The Tsar Bomba mushroom cloud seen from a distance of 160 km (99 miles). The crown of the cloud is 56 km (35 miles) high at the time of the picture.
|Place of origin||Soviet Union|
|Designer||Julii Borisovich Khariton, Andrei Sakharov, Victor Adamsky, Yuri Babayev, Yuri Smirnov, and Yuri Trutnev|
|Number built||1 (plus one mock bomb)|
|Weight||27,000 kilograms (60,000 lb)|
|Length||8 metres (26 ft)|
|Diameter||2.1 metres (6.9 ft)|
|Blast yield||57 megatons of TNT (240 PJ)|
Tsar Bomba (Russian: Царь-бомба; "Tsar Bomb") is the nickname for the AN602 hydrogen bomb, the most powerful nuclear weapon ever detonated. Its October 30, 1961 test remains the most powerful artificial explosion in human history. It was also referred to as Kuz'kina Mat' (Russian: Кузькина мать, Kuzka's mother), referring to Nikita Khrushchev's promise to show the United States a "Kuz'kina Mat'" at the 1960 United Nations General Assembly. The famous Russian idiom, which has been problematic for translators, equates roughly with the English “We’ll show you!” Developed by the Soviet Union, the bomb had the yield of 57 megatons of TNT (240 PJ). Only one bomb of this type was ever officially built and it was tested on October 30, 1961, in the Novaya Zemlya archipelago, at Sukhoy Nos.
The remaining bomb casings are located at the Russian Atomic Weapon Museum, Sarov (Arzamas-16), and the Museum of Nuclear Weapons, All-Russian Research Institute of Technical Physics, Snezhinsk (Chelyabinsk-70). Neither of these casings has the same antenna configuration as the device that was tested.
Many names are attributed to the Tsar Bomba in the literature: Project 7000; product code 202 (Izdeliye 202); article designations RDS-220 (РДС-220), RDS-202 (РДС-202), RN202 (PH202), AN602 (AH602); codename Vanya; nicknames Big Ivan, Tsar Bomba, Kuz'kina Mat'. The term "Tsar Bomba" was coined in an analogy with two other massive Russian objects: the Tsar Kolokol (Tsar Bell), the world's largest bell, and the Tsar Pushka (Tsar Cannon), the world's largest cannon. The CIA denoted the test as "JOE 111".
The Tsar Bomba was a three-stage Teller–Ulam design hydrogen bomb with a yield of 57 megatons (Mt). This is equivalent to 1,400 times the combined power of the bombs that destroyed Hiroshima and Nagasaki, 10 times the combined power of all the conventional explosives used in World War II, or one quarter of the estimated yield of the 1883 eruption of Krakatoa. A three-stage H-bomb uses a fission bomb primary to compress a thermonuclear secondary, as in most H-bombs, and then uses energy from the resulting explosion to compress a much larger additional thermonuclear stage. There is evidence that the Tsar Bomba had a number of third stages rather than a single very large one.
The initial three-stage design was capable of yielding the power of approximately 100 Mt, but would have caused too much radioactive fallout. To limit fallout, the third stage and possibly the second stage had a lead tamper instead of a uranium-238 fusion tamper (which greatly amplifies the reaction by fissioning uranium atoms with fast neutrons from the fusion reaction). This eliminated fast fission by the fusion-stage neutrons, so that approximately 97% of the total energy resulted from fusion alone (as such, it was one of the "cleanest" nuclear bombs ever created, generating a very low amount of fallout relative to its yield). There was a strong incentive for this modification since most of the fallout from a test of the bomb would have ended up on populated Soviet territory.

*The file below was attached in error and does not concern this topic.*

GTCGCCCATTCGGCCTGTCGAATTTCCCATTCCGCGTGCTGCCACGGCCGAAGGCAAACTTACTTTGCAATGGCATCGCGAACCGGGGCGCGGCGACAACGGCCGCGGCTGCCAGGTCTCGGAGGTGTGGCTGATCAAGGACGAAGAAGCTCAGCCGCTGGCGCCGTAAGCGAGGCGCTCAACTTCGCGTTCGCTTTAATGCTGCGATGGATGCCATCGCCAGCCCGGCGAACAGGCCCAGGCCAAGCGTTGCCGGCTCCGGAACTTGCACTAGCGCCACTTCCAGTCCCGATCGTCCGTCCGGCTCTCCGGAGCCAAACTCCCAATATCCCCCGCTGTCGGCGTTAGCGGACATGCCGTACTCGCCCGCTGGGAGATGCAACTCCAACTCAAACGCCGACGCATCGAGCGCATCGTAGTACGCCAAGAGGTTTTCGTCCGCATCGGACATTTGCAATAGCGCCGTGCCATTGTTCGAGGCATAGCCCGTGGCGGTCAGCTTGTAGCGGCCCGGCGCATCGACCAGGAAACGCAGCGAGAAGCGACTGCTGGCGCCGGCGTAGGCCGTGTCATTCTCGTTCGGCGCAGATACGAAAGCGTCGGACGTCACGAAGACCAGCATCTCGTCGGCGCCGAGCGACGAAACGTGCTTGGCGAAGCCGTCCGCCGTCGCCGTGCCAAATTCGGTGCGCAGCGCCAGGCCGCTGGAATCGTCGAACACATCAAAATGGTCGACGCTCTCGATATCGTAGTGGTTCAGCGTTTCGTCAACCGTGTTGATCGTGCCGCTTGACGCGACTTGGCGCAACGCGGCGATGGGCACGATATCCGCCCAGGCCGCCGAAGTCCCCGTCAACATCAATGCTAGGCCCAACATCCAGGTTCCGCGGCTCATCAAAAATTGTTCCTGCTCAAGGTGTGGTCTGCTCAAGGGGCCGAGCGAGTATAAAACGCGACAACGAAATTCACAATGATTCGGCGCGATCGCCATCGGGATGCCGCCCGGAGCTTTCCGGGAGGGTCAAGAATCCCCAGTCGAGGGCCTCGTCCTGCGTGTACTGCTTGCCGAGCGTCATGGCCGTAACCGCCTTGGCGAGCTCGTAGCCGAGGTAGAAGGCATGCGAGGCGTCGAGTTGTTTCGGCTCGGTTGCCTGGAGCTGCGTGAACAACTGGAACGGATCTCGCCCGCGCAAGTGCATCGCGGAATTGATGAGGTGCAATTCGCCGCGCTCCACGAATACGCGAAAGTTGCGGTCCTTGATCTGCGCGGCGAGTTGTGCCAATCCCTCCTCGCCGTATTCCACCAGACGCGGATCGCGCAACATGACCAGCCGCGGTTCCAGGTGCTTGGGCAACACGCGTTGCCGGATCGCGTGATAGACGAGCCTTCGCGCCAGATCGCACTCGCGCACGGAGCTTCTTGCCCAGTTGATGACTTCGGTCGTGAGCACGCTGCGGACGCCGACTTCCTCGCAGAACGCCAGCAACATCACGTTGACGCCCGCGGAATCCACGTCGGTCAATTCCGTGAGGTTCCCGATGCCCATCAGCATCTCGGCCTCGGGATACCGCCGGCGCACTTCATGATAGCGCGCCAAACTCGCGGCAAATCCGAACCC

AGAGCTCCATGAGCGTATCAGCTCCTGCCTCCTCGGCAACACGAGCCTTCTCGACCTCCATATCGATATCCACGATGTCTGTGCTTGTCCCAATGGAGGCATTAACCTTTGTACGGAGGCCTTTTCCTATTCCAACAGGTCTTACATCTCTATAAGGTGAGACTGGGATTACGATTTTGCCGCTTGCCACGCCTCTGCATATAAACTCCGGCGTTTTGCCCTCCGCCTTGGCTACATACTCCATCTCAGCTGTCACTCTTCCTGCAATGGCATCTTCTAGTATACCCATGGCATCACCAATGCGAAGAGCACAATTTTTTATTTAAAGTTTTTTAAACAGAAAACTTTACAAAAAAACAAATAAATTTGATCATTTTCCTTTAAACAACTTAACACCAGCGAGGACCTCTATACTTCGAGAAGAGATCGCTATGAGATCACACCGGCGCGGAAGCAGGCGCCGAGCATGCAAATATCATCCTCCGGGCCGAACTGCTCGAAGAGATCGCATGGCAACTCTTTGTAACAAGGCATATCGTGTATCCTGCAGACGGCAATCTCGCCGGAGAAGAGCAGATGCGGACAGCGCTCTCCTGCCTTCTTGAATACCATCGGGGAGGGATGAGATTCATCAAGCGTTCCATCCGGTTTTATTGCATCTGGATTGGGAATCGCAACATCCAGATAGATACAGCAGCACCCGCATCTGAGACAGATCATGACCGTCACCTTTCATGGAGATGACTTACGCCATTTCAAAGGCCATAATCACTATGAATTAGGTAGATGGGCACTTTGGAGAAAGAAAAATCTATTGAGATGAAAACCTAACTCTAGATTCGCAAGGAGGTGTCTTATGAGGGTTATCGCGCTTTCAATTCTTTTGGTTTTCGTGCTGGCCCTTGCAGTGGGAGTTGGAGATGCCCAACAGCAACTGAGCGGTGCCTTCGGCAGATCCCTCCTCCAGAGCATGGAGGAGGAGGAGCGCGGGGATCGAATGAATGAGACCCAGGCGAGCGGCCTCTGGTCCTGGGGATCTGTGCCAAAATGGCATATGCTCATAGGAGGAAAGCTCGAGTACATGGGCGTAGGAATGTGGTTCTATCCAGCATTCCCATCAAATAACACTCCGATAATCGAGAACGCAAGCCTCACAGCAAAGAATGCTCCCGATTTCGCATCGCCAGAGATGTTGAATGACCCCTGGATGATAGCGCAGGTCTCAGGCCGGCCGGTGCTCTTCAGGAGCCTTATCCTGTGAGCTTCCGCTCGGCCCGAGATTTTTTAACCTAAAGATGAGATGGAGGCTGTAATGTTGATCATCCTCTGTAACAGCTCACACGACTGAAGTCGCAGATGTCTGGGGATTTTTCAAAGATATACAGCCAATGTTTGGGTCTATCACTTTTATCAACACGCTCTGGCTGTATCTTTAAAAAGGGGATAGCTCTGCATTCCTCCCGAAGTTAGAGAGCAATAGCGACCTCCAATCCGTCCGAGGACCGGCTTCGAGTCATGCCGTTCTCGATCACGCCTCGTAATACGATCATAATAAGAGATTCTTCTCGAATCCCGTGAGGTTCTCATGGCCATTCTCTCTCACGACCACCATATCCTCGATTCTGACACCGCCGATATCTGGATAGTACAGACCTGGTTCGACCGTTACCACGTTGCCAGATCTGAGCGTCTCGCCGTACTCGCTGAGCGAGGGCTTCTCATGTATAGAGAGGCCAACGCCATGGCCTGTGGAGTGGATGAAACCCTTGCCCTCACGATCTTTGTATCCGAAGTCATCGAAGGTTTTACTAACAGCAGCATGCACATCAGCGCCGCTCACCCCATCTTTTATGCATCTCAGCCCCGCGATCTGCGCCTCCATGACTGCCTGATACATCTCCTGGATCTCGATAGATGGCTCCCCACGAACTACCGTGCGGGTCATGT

The components were designed by a team of physicists headed by Academician Yulii Borisovich Khariton and including Andrei Sakharov, Victor Adamsky, Yuri Babayev, Yuri Smirnov, and Yuri Trutnev. Shortly after the Tsar Bomba was detonated, Sakharov began speaking out against nuclear weapons, which culminated in his becoming a dissident.
The Tsar Bomba was flown to its test site by a specially modified Tu-95V release plane, flown by Major Andrei Durnovtsev. Taking off from an airfield in the Kola Peninsula, the release plane was accompanied by a Tu-16 observer plane that took air samples and filmed the test. Both aircraft were painted with a special reflective white paint to limit heat damage.
The bomb, weighing 27 metric tons, was so large (8 metres (26 ft) long by 2 metres (6.6 ft) in diameter) that the Tu-95V had to have its bomb bay doors and fuselage fuel tanks removed. The bomb was attached to an 800 kilogram parachute, which gave the release and observer planes time to fly about 45 kilometres (28 mi) away from ground zero. When detonation occurred the Tu-95V fell one kilometer from its previous altitude due to the shock wave of the bomb.